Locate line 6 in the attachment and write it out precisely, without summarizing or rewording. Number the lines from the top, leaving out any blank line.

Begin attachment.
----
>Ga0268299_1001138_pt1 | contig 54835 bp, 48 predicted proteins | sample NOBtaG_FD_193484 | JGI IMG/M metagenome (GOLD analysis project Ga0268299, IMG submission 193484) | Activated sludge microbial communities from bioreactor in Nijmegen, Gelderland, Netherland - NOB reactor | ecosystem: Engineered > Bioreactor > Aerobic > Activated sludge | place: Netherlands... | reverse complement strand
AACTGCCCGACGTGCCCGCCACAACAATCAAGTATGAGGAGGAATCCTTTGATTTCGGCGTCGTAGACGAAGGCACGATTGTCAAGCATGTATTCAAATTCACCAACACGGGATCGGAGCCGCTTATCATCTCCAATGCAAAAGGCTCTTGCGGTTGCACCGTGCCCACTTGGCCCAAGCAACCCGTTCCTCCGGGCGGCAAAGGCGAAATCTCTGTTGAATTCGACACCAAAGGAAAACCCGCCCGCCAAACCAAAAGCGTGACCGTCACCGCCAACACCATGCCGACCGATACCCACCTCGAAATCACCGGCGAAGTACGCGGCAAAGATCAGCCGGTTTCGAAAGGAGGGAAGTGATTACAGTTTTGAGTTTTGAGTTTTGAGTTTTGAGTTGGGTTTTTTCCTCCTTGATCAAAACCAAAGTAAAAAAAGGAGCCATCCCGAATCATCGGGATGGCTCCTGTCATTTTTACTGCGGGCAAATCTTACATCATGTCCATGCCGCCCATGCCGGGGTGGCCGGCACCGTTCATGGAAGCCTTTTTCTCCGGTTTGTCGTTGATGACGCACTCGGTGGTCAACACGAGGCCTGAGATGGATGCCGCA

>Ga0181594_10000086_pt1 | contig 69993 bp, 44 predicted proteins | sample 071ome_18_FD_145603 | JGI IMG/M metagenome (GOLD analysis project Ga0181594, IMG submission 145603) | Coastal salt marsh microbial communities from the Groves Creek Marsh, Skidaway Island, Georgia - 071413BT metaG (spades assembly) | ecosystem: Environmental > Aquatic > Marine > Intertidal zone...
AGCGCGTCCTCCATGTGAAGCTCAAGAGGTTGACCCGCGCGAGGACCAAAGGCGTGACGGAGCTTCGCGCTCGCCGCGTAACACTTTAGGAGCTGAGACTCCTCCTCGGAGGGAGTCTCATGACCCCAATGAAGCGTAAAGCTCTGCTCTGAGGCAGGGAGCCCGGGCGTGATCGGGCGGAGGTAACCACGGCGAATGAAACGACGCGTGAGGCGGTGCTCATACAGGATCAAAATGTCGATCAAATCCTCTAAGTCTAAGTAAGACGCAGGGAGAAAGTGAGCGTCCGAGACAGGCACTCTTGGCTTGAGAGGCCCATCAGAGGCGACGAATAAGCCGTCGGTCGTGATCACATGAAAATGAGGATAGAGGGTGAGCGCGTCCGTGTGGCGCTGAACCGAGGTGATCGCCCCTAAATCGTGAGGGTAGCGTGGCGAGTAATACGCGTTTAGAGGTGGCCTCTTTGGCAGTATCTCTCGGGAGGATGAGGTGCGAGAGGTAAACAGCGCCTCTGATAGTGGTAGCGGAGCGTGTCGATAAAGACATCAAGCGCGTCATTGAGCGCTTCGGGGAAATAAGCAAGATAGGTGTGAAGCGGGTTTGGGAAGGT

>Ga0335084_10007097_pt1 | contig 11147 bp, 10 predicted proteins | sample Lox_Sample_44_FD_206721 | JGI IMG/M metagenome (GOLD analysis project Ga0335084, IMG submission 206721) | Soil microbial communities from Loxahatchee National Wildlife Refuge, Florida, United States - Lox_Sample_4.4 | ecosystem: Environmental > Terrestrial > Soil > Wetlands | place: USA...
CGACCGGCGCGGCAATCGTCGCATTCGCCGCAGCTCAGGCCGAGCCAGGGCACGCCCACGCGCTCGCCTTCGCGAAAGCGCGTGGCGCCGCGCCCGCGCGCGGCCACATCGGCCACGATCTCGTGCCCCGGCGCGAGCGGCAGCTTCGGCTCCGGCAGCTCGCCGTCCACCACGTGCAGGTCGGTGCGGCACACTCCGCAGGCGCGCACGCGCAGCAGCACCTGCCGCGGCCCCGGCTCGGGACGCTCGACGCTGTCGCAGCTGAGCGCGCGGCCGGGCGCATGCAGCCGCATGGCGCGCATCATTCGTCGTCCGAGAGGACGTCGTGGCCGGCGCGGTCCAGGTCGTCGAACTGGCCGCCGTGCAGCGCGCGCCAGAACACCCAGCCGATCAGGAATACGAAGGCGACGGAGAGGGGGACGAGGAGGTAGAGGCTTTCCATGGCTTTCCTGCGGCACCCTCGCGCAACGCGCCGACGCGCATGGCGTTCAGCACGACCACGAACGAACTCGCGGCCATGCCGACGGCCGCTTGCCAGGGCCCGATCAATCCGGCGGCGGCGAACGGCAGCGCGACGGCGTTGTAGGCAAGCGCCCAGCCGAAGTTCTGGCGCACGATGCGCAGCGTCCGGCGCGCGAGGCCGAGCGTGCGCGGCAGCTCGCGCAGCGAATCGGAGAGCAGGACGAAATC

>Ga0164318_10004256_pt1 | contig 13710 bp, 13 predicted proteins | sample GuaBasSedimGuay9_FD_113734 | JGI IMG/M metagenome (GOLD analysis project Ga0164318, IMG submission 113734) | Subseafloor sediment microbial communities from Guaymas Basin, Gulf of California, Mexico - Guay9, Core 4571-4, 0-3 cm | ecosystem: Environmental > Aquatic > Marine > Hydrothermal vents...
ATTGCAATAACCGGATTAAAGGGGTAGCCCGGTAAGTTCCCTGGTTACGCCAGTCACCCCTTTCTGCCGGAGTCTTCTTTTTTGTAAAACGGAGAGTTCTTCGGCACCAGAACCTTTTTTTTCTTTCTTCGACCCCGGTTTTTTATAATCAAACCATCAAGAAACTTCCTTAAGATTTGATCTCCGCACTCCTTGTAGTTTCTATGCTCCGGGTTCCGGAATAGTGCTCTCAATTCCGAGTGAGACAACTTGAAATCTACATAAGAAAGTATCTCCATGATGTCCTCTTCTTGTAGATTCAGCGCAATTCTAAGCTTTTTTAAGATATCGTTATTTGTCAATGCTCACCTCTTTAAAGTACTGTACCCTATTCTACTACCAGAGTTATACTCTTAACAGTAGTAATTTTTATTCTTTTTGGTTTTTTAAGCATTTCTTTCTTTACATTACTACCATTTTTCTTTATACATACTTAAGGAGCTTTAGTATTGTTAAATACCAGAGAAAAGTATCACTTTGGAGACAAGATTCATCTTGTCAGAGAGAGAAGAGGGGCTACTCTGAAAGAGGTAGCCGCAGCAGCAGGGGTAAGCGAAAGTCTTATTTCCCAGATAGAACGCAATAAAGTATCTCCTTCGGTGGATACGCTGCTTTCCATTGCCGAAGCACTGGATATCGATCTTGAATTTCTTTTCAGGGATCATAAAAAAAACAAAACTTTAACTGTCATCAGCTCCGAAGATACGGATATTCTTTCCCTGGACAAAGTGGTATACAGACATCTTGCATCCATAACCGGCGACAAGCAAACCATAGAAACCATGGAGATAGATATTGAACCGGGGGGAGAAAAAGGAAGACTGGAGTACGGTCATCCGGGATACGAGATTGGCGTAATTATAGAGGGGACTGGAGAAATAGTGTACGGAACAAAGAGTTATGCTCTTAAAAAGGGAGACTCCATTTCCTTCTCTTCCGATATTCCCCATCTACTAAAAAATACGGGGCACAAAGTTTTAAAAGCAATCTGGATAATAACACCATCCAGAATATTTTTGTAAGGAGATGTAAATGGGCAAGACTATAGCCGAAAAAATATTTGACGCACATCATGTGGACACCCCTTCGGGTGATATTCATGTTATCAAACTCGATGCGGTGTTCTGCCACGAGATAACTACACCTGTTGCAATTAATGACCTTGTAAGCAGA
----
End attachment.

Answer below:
CGACCGGCGCGGCAATCGTCGCATTCGCCGCAGCTCAGGCCGAGCCAGGGCACGCCCACGCGCTCGCCTTCGCGAAAGCGCGTGGCGCCGCGCCCGCGCGCGGCCACATCGGCCACGATCTCGTGCCCCGGCGCGAGCGGCAGCTTCGGCTCCGGCAGCTCGCCGTCCACCACGTGCAGGTCGGTGCGGCACACTCCGCAGGCGCGCACGCGCAGCAGCACCTGCCGCGGCCCCGGCTCGGGACGCTCGACGCTGTCGCAGCTGAGCGCGCGGCCGGGCGCATGCAGCCGCATGGCGCGCATCATTCGTCGTCCGAGAGGACGTCGTGGCCGGCGCGGTCCAGGTCGTCGAACTGGCCGCCGTGCAGCGCGCGCCAGAACACCCAGCCGATCAGGAATACGAAGGCGACGGAGAGGGGGACGAGGAGGTAGAGGCTTTCCATGGCTTTCCTGCGGCACCCTCGCGCAACGCGCCGACGCGCATGGCGTTCAGCACGACCACGAACGAACTCGCGGCCATGCCGACGGCCGCTTGCCAGGGCCCGATCAATCCGGCGGCGGCGAACGGCAGCGCGACGGCGTTGTAGGCAAGCGCCCAGCCGAAGTTCTGGCGCACGATGCGCAGCGTCCGGCGCGCGAGGCCGAGCGTGCGCGGCAGCTCGCGCAGCGAATCGGAGAGCAGGACGAAATC